ately charged upon the enemy, and succeeded in completely routing the entire force and driving them beyond their lines, capturing a number of prisoners, and removing their dead and wounded in order to establish our line on the line previously occupied by the enemy. Among the prisoners captured was the colonel of the Seventh Virginia Volunteers, and colonel and major of the Twenty-first North Carolina Volunteers. Having established our lines, we remained at this position during the night and the day and the night of the 3d. From 6 a. m. until about dusk on the 3d, we lay under heavy fire and cross-fire from the enemy's batteries. We had brisk skirmishing in our front during the time we occupied that position. During the whole engagement the field was contested with a spirit of determination on our side to gain the victory. Our loss is as follows: Lieutenant-colonel wounded; 5 enlisted men killed; 42 enlisted men wounded, and 13 enlisted men missing*-a list of the same having previously been forwarded. My officers and men behaved with admirable coolness and undaunted courage, and deserve well of their country.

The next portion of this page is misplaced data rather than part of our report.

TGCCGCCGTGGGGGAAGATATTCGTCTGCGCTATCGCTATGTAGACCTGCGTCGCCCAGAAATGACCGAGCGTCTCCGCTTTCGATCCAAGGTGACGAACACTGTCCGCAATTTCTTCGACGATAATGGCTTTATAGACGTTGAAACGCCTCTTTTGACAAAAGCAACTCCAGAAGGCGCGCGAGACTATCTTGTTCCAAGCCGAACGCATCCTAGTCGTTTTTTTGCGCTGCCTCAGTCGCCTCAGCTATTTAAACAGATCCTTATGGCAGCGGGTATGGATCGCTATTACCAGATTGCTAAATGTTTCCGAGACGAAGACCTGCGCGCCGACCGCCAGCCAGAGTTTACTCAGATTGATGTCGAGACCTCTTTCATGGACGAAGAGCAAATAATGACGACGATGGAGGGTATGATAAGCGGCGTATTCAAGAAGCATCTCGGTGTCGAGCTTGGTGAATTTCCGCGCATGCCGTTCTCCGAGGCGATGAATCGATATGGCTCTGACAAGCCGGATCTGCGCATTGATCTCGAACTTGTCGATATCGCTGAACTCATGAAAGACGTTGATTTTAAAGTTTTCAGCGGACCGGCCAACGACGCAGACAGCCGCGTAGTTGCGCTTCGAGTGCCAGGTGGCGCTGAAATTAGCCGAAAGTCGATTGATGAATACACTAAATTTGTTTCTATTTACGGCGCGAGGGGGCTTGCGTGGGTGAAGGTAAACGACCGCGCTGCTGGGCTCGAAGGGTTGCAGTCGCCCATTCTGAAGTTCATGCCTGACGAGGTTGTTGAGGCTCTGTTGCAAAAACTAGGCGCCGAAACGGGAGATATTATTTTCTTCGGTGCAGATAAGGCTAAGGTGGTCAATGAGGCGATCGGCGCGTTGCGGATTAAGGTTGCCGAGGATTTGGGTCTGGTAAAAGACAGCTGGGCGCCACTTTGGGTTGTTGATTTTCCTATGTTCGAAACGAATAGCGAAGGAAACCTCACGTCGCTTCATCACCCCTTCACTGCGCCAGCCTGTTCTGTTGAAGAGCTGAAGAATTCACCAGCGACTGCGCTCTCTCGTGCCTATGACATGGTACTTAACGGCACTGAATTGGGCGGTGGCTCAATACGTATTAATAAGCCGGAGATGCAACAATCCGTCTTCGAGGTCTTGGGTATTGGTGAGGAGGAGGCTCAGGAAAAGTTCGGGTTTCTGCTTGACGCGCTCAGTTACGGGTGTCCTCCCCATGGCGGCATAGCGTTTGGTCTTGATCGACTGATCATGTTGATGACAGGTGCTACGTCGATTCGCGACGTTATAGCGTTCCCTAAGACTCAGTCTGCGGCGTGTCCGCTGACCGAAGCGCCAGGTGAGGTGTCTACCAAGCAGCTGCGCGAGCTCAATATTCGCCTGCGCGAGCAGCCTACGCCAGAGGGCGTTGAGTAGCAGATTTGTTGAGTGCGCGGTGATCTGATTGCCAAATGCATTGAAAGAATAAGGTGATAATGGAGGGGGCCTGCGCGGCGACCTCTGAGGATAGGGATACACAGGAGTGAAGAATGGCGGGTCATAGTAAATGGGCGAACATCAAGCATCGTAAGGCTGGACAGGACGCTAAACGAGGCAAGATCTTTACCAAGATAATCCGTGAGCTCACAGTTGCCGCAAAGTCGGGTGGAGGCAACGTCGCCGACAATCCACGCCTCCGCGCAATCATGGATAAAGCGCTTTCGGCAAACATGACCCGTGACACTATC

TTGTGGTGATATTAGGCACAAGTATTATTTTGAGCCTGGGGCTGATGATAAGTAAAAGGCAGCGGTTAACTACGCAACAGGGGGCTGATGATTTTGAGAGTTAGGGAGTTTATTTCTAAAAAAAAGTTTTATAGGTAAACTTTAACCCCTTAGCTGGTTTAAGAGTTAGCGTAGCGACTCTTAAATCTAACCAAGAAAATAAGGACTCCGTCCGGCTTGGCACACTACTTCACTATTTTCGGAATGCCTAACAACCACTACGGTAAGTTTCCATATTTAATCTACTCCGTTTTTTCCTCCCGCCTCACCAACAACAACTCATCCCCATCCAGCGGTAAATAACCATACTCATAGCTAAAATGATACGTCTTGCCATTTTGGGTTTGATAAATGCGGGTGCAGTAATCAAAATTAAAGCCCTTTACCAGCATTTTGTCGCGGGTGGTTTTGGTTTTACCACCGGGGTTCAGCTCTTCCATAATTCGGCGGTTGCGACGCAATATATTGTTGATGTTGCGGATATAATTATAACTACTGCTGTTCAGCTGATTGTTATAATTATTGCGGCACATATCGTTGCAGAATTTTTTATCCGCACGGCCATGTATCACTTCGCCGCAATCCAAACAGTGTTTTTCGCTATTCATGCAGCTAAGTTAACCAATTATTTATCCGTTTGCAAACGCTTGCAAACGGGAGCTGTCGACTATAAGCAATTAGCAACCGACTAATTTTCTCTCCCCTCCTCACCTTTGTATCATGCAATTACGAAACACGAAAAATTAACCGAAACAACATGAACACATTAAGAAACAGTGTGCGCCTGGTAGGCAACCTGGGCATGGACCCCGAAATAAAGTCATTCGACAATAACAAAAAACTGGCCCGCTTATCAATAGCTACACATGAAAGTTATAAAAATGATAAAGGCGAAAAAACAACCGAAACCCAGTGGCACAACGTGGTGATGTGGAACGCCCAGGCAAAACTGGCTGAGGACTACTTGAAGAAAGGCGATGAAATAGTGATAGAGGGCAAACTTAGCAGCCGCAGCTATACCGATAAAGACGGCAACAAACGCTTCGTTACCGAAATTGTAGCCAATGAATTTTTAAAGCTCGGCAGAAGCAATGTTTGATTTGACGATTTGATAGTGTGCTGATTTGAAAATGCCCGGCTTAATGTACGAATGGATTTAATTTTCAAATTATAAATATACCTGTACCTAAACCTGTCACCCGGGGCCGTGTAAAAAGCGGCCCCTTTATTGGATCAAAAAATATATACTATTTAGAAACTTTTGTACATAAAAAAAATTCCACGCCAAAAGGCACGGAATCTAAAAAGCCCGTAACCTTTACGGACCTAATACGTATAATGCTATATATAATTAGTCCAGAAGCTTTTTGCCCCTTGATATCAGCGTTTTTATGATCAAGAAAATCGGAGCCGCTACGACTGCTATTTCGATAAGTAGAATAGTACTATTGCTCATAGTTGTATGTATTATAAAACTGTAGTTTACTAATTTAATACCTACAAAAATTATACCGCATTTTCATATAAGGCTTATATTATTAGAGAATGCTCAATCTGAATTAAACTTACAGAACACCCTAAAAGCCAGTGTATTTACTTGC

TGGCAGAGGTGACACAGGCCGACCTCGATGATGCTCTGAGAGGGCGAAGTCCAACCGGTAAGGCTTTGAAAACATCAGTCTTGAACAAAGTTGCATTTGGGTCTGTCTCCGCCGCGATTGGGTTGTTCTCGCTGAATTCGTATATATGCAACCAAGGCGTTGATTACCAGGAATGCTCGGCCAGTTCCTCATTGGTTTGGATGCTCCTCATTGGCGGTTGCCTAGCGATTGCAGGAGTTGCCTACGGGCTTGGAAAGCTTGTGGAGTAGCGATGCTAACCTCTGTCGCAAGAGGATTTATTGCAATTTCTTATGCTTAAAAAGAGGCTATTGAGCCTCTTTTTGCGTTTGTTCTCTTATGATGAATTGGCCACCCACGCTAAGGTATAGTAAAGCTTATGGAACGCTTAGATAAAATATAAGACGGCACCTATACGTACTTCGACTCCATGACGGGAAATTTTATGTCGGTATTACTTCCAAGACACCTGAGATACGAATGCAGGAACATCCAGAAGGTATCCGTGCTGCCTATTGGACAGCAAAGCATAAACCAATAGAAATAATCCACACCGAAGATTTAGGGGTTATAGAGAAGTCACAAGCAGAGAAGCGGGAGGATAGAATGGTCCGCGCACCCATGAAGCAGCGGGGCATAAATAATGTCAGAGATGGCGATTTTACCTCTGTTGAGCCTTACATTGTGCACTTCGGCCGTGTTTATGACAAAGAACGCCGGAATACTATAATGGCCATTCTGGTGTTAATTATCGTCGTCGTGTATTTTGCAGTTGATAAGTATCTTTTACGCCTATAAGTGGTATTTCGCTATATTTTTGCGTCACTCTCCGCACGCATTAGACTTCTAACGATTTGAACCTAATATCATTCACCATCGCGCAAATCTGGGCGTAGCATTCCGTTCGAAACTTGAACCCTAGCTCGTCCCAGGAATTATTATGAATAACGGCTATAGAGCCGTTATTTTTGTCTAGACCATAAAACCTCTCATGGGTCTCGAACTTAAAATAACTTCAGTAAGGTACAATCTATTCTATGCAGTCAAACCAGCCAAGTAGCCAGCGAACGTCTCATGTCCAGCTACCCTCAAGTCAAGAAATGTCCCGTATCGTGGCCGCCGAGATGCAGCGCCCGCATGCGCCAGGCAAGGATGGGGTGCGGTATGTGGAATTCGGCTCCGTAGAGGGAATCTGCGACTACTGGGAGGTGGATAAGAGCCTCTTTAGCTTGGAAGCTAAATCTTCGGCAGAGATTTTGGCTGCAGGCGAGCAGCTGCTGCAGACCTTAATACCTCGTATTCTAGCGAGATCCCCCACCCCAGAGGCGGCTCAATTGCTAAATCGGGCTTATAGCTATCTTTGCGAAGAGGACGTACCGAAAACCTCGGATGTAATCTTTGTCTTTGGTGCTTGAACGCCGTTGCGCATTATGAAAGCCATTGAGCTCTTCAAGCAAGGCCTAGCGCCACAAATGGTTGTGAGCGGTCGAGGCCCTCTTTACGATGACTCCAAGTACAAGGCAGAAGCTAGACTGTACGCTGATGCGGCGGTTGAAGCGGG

I have the honor to be, your obedient servant,
. H. LOCKWOOD,
Lieutenant J. G. REID, Acting Assistant Adjutant-General.
Numbers 123. Report of Colonel Thomas A. Smith, First Delaware Infantry, commanding Second Brigade.
HDQRS. SECOND BRIG., THIRD DIV., SECOND CORPS, July 17, 1863.
CAPTAIN: I have the honor to make the following report of the part taken by this brigade in the action at Gettysburg, Pa., from July 1 to 4: Being in camp at Uniontown, Md., on the morning of July 1, I received an order to march at 6. 30 a. m.: marched to Taneytown, and halted until 12 m., when the command resumed the march toward Gettysburg, and encamped about 3 miles from the town. At 4 a. m. on the 2d, the brigade was placed in position on the hills overlooking the town, my command being placed on the left on the First Brigade. This position we occupied until the termination of the action on the night of the 3d. Skirmishing commenced briskly along our front. At 8 a. m. the First Delaware Volunteers were sent out as skirmishers, and the One hundred and eighth New York Volunteers were assigned to the support of Woodruff's battery. At 2 p. m. the enemy opened upon us with a severe fire of artillery, accompanied by an advance of infantry, which drove in our skirmishers. They were, however, immediately replaced, and the enemy's
*But see revised statement, p. 176.